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Pete's key, paddle collection

Here are some keys I’ve collected. Some came new. Others, such as the antique World War 1 key, have come “previously owned.” The most important thing? They all work!

Key Concepts SKCC Club Key, which I affectionately call my blunderbuss. It’s a wonderful key, but I used only for going after BIG DX! Just to give you a sense of scale, this four-pounder’s base is about nine inches long, roughly three times the length of the KK1, below.

The Shrimps

American Morse’s KK1 mini key, after an encounter with a Dremel and some polish. The hardwood finger piece comes courtesy of Gregg Mulder, WB8LZG

This key was made by WB9LPU, Richard Meiss, long a man of precision machining. He makes them, and sells them, but more often than not they are experiments.

Vibroplex’s Code Mite straight key

Soviet special-forces key. Another eBay pick-up, its base plate is designed to be used with a leg strap. Love the Russian design — not flashy, but it works.

World War 1 field-telegraph key, which I cleaned up and remounted during the summer of 2010. It was another eBay pick-up.

This marvelous key was handmade by a German amateur-radio operator, DK7UD, who passed away in 2004. This, too, was an eBay special.

It’s a gorgeous, working miniature J-38 key, shipped in its own small wooden box. Nice job, KA6IRL! 

American Morse Equipment’s new MS2, which debuted at the Dayton Hamvention this year (2011)

CT-1 mini key, serial number 076. I found mine on eBay for a fraction of retail. 

A Jardillier French special-forces key. It’s a convertible! The top slides back for connections and key adjustments. The snap attaches the key to a leg strap. 

British military field key from World War 2 — another eBay special.

The key is from an old field-test kit made for AT&T by Western Electric. The key itself was made by J.H. Bunnell. I mounted it on a piece of mahogany.

Standard Keys

This is a Baumuster T-1 key, used during World War 2 by the German Luftwaffe’s communications corps. It has the smoothest action of any key its size I’ve tried.

Another German key, a Junker. NATO used these. The folks who gave you BMWs and Porches also make some of the smoothest military keys out there.

A Marconi 365B, built sometime in the 1940s. Originally, these had covers, which some marine radio operators removed and used as ash trays. The base on this one has been stripped of its gray paint. But its ball-bearing trunion assembly make for mighty smooth keying!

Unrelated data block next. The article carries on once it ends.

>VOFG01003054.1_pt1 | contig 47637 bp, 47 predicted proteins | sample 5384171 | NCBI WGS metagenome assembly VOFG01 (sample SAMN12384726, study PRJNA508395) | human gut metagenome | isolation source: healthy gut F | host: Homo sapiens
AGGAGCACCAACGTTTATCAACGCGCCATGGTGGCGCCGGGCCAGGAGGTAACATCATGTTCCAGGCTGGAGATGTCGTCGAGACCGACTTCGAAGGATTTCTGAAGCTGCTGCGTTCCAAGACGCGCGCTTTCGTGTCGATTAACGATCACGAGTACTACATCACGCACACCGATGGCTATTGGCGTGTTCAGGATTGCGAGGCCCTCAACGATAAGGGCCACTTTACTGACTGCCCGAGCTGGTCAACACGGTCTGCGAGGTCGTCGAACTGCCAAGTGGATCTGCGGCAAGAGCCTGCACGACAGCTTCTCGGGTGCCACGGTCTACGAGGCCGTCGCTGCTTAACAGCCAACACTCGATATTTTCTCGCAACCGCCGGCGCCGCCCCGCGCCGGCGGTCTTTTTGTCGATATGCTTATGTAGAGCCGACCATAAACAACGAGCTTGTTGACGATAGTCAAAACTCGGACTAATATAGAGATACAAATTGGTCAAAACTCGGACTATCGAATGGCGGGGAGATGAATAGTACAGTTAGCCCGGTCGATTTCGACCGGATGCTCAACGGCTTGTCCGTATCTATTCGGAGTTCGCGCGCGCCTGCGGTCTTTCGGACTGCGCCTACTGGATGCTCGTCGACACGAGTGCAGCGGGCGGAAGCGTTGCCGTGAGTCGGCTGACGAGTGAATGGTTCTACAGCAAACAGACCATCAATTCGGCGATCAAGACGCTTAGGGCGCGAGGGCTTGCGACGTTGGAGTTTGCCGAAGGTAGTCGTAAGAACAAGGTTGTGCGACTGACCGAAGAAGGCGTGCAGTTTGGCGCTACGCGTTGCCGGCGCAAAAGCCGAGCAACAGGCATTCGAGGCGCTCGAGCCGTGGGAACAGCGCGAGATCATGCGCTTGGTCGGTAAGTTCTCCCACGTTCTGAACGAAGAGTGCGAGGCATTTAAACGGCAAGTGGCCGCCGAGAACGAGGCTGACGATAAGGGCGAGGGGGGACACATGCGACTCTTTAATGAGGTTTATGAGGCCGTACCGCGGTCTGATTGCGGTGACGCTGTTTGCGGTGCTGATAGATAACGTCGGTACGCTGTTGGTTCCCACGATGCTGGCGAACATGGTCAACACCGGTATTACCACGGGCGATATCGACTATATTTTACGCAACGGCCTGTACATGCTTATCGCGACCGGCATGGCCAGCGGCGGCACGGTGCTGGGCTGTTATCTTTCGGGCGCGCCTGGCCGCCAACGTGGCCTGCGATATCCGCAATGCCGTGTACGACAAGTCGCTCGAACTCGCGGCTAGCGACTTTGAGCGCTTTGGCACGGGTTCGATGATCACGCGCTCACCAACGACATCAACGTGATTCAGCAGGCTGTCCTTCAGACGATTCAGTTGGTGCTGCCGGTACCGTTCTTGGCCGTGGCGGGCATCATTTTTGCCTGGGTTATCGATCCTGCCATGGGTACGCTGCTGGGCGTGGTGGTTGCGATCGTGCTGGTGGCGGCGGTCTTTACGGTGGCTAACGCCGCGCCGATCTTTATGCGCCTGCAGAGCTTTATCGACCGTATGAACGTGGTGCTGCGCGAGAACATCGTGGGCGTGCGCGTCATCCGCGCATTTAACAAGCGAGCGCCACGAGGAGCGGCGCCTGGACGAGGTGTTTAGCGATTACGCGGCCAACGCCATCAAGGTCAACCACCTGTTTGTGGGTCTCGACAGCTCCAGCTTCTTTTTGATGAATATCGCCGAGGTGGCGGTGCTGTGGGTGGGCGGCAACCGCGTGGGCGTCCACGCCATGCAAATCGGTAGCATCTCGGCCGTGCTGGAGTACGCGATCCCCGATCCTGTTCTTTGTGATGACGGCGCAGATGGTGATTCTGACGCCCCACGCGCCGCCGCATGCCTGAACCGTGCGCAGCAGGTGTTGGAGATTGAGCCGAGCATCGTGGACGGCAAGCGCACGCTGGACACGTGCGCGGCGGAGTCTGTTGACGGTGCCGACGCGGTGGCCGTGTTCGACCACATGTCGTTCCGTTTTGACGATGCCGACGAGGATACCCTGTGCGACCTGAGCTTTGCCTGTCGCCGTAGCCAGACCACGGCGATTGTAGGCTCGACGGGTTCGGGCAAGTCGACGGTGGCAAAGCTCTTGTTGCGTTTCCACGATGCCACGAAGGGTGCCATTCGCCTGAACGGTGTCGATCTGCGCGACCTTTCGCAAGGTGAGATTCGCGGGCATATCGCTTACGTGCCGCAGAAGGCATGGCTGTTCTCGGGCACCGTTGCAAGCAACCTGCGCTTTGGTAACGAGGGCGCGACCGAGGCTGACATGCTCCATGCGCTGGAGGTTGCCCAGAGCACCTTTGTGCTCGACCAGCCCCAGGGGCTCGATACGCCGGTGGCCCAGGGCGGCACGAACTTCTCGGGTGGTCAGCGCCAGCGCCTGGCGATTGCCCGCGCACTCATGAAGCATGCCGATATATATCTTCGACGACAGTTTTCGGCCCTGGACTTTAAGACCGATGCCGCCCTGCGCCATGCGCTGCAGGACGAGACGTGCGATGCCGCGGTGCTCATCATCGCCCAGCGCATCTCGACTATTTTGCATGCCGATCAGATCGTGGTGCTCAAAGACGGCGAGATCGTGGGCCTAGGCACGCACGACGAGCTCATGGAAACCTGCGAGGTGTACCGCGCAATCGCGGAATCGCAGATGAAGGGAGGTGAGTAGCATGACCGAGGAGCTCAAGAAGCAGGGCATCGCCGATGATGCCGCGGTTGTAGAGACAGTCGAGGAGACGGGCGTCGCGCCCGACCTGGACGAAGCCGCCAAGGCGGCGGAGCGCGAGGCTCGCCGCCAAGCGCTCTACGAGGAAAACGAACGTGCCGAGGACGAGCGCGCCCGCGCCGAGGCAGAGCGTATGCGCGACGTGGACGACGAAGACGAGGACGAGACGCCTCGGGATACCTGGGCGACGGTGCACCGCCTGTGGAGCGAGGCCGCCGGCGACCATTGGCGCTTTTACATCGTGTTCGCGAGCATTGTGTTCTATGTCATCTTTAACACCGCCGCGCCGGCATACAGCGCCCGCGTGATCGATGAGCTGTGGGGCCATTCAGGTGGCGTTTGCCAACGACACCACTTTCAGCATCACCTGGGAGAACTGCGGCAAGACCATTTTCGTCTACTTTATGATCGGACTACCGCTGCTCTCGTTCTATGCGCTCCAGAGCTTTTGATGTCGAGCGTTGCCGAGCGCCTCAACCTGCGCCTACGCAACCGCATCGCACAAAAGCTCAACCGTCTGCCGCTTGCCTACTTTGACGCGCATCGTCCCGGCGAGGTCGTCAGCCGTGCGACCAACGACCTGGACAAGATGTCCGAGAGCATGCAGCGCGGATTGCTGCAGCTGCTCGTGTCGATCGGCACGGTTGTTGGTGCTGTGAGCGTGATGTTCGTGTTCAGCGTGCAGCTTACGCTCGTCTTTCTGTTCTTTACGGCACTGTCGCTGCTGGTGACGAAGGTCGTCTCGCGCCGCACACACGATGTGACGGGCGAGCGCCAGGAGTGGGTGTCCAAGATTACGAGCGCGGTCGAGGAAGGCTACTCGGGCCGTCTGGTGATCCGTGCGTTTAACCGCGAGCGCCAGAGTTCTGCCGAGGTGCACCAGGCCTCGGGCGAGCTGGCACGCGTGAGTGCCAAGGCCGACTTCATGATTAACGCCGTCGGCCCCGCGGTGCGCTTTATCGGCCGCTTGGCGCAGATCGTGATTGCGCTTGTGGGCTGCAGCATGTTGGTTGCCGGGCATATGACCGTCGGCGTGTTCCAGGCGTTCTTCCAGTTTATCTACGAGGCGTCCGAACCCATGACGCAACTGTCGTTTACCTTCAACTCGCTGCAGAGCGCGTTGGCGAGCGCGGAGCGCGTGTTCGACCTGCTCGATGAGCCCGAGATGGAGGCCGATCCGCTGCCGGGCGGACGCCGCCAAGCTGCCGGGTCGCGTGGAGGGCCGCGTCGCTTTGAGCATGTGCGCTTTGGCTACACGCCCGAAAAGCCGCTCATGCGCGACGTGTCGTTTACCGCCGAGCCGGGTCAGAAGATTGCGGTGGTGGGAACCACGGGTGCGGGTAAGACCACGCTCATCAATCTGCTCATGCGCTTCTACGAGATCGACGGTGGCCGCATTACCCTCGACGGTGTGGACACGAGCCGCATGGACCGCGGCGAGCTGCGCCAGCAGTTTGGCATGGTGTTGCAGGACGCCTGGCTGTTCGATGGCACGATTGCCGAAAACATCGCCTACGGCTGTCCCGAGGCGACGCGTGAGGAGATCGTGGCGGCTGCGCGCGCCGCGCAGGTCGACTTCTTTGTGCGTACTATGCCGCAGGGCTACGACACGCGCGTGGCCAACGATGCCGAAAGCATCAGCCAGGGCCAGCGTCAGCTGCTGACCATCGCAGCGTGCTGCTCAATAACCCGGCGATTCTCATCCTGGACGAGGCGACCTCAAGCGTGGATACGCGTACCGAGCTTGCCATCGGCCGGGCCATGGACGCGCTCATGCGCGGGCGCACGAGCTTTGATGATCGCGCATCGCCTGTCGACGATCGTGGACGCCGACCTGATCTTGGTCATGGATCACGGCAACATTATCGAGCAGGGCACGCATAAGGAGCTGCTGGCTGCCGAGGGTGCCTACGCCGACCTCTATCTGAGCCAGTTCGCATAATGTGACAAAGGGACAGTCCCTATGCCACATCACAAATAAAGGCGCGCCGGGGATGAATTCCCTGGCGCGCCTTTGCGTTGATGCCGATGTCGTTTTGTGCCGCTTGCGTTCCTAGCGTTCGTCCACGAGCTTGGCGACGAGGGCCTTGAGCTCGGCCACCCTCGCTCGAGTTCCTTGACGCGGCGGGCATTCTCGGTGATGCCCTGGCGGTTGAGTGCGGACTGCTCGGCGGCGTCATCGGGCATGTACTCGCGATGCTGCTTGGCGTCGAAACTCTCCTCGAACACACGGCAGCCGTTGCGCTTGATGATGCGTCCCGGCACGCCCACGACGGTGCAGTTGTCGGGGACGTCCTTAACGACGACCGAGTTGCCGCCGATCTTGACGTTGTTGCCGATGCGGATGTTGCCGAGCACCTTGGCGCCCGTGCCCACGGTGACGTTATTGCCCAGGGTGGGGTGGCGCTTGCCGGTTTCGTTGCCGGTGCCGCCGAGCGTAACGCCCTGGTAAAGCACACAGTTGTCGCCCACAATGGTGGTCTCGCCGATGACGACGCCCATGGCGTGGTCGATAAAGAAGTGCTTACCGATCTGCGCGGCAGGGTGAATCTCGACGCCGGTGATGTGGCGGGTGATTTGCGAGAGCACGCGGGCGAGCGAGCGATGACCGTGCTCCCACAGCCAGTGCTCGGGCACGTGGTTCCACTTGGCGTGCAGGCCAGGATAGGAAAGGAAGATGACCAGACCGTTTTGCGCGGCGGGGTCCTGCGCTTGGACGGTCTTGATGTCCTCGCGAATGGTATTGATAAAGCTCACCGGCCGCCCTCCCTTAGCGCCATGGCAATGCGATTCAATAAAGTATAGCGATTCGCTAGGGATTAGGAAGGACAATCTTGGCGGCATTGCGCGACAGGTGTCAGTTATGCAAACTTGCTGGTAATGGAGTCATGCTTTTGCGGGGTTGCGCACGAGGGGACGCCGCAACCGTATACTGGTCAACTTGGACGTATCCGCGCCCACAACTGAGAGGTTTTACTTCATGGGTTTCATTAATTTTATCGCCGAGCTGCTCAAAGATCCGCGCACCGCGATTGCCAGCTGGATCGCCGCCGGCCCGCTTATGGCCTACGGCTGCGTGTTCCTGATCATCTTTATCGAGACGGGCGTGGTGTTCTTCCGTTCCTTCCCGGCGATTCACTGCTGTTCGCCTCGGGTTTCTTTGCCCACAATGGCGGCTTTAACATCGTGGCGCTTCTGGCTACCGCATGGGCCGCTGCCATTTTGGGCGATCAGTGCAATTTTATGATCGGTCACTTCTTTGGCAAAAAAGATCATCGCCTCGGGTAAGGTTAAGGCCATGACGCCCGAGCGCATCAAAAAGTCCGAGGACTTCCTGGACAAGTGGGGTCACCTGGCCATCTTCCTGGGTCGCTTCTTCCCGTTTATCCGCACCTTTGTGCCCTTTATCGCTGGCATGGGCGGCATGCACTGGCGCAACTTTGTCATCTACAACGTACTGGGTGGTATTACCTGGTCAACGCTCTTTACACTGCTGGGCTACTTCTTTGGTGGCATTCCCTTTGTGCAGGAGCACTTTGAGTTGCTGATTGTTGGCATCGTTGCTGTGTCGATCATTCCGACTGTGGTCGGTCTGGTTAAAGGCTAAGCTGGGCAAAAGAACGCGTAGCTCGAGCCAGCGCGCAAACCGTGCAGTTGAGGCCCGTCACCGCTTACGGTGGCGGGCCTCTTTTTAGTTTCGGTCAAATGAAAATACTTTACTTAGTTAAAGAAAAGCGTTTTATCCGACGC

This is the hardy J-38, used by the US Army Signal Corps during  World War 2. I bought this Lionel J-38 at a hamfest a couple of years ago. The seller had several new-old stock keys from the 1950s in original boxes.

This is one version of a US Navy flameproof key. The mechanism is enclosed to ensure no sparks the contacts might generate ignite fuel fumes in an aircraft. This is another key with very smooth action.

During World War 2, the British Royal Air Force outfitted bombers with this “bath tub” key. If the aircraft went down, the operator moved the wire clamp up over the bottom lip of the key’s knob. This sent a continuous signal rescuers could home in on. 

Droid Serif features shorter characters that let you pack more text into the same space. It’s easy on the eyes for a small font, and good for mobile.

Droid Serif features shorter characters that let you pack more text into the same space. It’s easy on the eyes for a small font, and good for mobile.

Droid Serif features shorter characters that let you pack more text into the same space. It’s easy on the eyes for a small font, and good for mobile.

Droid Serif features shorter characters that let you pack more text into the same space. It’s easy on the eyes for a small font, and good for mobile.

Semi-automatic keys (bugs)

Droid Serif features shorter characters that let you pack more text into the same space. It’s easy on the eyes for a small font, and good for mobile.

Droid Serif features shorter characters that let you pack more text into the same space. It’s easy on the eyes for a small font, and good for mobile.

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